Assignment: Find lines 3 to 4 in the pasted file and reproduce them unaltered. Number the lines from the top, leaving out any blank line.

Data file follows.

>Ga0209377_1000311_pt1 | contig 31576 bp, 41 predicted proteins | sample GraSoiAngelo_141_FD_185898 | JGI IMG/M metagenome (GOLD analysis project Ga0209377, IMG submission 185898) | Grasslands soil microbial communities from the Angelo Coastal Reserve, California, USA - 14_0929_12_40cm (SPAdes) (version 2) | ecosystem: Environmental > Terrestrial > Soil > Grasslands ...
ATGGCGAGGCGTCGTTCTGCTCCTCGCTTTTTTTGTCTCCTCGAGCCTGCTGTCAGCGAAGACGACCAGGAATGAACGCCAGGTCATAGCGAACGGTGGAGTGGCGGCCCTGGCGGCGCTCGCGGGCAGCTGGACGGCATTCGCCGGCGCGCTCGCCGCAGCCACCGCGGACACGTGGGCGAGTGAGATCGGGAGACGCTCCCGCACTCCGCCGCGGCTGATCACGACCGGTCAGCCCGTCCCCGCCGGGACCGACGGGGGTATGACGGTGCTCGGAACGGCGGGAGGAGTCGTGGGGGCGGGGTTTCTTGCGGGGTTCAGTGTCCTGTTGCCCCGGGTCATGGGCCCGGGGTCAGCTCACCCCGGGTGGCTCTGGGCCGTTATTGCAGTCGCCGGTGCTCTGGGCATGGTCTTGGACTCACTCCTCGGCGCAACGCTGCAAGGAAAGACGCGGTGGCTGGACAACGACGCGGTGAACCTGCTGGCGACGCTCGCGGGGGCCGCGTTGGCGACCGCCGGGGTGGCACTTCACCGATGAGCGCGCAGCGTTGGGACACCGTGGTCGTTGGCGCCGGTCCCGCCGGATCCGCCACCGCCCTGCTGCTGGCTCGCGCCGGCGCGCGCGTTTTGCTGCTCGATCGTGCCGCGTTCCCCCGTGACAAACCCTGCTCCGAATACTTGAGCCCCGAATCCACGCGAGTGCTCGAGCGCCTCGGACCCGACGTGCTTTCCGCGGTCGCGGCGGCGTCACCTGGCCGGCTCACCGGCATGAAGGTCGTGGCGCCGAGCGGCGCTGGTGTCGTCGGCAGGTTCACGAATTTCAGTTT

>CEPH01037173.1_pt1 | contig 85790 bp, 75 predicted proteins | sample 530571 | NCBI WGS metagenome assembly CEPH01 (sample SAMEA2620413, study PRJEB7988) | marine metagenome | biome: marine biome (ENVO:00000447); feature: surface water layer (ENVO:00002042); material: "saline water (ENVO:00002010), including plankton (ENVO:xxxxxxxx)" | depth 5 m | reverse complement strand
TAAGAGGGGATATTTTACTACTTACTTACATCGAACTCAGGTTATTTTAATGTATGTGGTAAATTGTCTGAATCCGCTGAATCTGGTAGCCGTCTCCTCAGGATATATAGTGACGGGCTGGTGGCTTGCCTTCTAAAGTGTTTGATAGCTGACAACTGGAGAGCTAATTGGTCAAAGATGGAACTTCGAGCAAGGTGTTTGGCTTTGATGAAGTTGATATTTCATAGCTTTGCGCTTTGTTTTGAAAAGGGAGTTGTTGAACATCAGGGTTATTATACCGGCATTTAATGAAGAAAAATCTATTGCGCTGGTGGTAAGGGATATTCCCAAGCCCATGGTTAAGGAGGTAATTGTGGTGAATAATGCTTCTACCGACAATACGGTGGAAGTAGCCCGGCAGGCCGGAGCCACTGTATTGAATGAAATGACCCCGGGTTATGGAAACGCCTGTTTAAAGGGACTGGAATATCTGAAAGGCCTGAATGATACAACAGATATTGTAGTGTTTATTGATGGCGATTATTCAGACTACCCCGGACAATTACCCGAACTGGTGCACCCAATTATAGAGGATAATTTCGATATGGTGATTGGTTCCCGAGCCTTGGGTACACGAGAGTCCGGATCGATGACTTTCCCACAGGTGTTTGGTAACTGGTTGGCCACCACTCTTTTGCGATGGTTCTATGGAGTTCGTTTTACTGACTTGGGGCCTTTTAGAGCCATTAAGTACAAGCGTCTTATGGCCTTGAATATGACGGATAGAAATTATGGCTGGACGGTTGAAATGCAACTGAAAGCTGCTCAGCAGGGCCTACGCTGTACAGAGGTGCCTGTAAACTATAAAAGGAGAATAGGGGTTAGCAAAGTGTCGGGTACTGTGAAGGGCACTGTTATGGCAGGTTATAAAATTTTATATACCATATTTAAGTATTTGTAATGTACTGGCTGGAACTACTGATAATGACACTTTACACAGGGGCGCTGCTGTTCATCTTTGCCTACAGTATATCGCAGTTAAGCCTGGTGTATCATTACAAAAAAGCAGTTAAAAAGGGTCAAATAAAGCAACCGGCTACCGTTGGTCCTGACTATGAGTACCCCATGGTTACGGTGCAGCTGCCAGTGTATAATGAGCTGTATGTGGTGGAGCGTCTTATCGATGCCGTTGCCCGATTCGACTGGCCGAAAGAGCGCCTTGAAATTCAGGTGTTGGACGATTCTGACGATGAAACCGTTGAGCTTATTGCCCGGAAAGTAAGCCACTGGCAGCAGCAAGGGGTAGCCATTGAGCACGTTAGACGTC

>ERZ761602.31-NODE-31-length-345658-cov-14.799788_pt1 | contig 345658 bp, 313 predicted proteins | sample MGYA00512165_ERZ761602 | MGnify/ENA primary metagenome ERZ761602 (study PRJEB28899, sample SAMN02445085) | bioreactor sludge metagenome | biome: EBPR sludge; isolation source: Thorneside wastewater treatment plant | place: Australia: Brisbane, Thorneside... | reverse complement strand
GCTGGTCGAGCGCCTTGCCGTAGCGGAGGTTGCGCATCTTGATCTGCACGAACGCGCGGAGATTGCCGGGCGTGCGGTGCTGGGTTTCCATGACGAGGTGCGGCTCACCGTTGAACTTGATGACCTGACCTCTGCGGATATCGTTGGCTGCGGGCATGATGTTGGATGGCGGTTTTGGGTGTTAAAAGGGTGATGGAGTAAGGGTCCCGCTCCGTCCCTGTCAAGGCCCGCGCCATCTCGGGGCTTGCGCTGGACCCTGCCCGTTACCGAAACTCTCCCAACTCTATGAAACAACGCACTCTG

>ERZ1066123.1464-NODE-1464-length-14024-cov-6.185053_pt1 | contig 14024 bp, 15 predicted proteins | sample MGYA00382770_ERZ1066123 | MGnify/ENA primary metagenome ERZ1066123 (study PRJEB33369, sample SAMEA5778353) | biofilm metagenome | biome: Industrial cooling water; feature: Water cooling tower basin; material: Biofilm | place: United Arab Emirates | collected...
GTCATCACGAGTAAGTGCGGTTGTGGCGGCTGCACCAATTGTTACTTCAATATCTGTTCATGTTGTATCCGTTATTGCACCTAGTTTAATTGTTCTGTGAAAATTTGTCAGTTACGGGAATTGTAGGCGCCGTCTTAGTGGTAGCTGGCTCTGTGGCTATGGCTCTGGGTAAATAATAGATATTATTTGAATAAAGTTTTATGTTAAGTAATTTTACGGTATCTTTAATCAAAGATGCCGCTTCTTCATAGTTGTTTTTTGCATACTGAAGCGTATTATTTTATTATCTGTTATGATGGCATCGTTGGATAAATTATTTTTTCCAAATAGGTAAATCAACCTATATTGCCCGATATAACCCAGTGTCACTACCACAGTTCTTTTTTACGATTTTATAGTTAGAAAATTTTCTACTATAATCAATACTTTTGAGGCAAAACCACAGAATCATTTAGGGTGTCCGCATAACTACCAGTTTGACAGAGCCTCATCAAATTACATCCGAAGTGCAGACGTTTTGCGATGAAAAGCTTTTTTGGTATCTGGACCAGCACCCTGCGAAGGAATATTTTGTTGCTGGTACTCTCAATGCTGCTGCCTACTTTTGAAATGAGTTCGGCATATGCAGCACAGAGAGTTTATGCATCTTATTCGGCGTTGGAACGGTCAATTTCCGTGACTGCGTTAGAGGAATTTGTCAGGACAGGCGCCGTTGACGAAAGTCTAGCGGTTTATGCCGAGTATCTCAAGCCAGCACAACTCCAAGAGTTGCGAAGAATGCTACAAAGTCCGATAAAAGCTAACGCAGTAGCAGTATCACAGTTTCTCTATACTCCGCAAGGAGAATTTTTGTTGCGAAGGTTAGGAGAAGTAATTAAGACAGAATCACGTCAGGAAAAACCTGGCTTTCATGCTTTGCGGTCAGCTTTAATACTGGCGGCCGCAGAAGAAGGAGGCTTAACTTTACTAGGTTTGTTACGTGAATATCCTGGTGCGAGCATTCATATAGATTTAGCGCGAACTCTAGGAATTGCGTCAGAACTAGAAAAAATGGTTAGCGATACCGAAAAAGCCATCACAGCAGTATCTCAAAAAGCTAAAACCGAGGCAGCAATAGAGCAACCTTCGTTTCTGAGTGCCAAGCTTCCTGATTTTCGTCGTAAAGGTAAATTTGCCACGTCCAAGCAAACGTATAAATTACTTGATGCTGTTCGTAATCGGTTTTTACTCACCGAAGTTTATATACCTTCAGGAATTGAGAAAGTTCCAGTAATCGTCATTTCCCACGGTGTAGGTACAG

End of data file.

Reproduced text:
>CEPH01037173.1_pt1 | contig 85790 bp, 75 predicted proteins | sample 530571 | NCBI WGS metagenome assembly CEPH01 (sample SAMEA2620413, study PRJEB7988) | marine metagenome | biome: marine biome (ENVO:00000447); feature: surface water layer (ENVO:00002042); material: "saline water (ENVO:00002010), including plankton (ENVO:xxxxxxxx)" | depth 5 m | reverse complement strand
TAAGAGGGGATATTTTACTACTTACTTACATCGAACTCAGGTTATTTTAATGTATGTGGTAAATTGTCTGAATCCGCTGAATCTGGTAGCCGTCTCCTCAGGATATATAGTGACGGGCTGGTGGCTTGCCTTCTAAAGTGTTTGATAGCTGACAACTGGAGAGCTAATTGGTCAAAGATGGAACTTCGAGCAAGGTGTTTGGCTTTGATGAAGTTGATATTTCATAGCTTTGCGCTTTGTTTTGAAAAGGGAGTTGTTGAACATCAGGGTTATTATACCGGCATTTAATGAAGAAAAATCTATTGCGCTGGTGGTAAGGGATATTCCCAAGCCCATGGTTAAGGAGGTAATTGTGGTGAATAATGCTTCTACCGACAATACGGTGGAAGTAGCCCGGCAGGCCGGAGCCACTGTATTGAATGAAATGACCCCGGGTTATGGAAACGCCTGTTTAAAGGGACTGGAATATCTGAAAGGCCTGAATGATACAACAGATATTGTAGTGTTTATTGATGGCGATTATTCAGACTACCCCGGACAATTACCCGAACTGGTGCACCCAATTATAGAGGATAATTTCGATATGGTGATTGGTTCCCGAGCCTTGGGTACACGAGAGTCCGGATCGATGACTTTCCCACAGGTGTTTGGTAACTGGTTGGCCACCACTCTTTTGCGATGGTTCTATGGAGTTCGTTTTACTGACTTGGGGCCTTTTAGAGCCATTAAGTACAAGCGTCTTATGGCCTTGAATATGACGGATAGAAATTATGGCTGGACGGTTGAAATGCAACTGAAAGCTGCTCAGCAGGGCCTACGCTGTACAGAGGTGCCTGTAAACTATAAAAGGAGAATAGGGGTTAGCAAAGTGTCGGGTACTGTGAAGGGCACTGTTATGGCAGGTTATAAAATTTTATATACCATATTTAAGTATTTGTAATGTACTGGCTGGAACTACTGATAATGACACTTTACACAGGGGCGCTGCTGTTCATCTTTGCCTACAGTATATCGCAGTTAAGCCTGGTGTATCATTACAAAAAAGCAGTTAAAAAGGGTCAAATAAAGCAACCGGCTACCGTTGGTCCTGACTATGAGTACCCCATGGTTACGGTGCAGCTGCCAGTGTATAATGAGCTGTATGTGGTGGAGCGTCTTATCGATGCCGTTGCCCGATTCGACTGGCCGAAAGAGCGCCTTGAAATTCAGGTGTTGGACGATTCTGACGATGAAACCGTTGAGCTTATTGCCCGGAAAGTAAGCCACTGGCAGCAGCAAGGGGTAGCCATTGAGCACGTTAGACGTC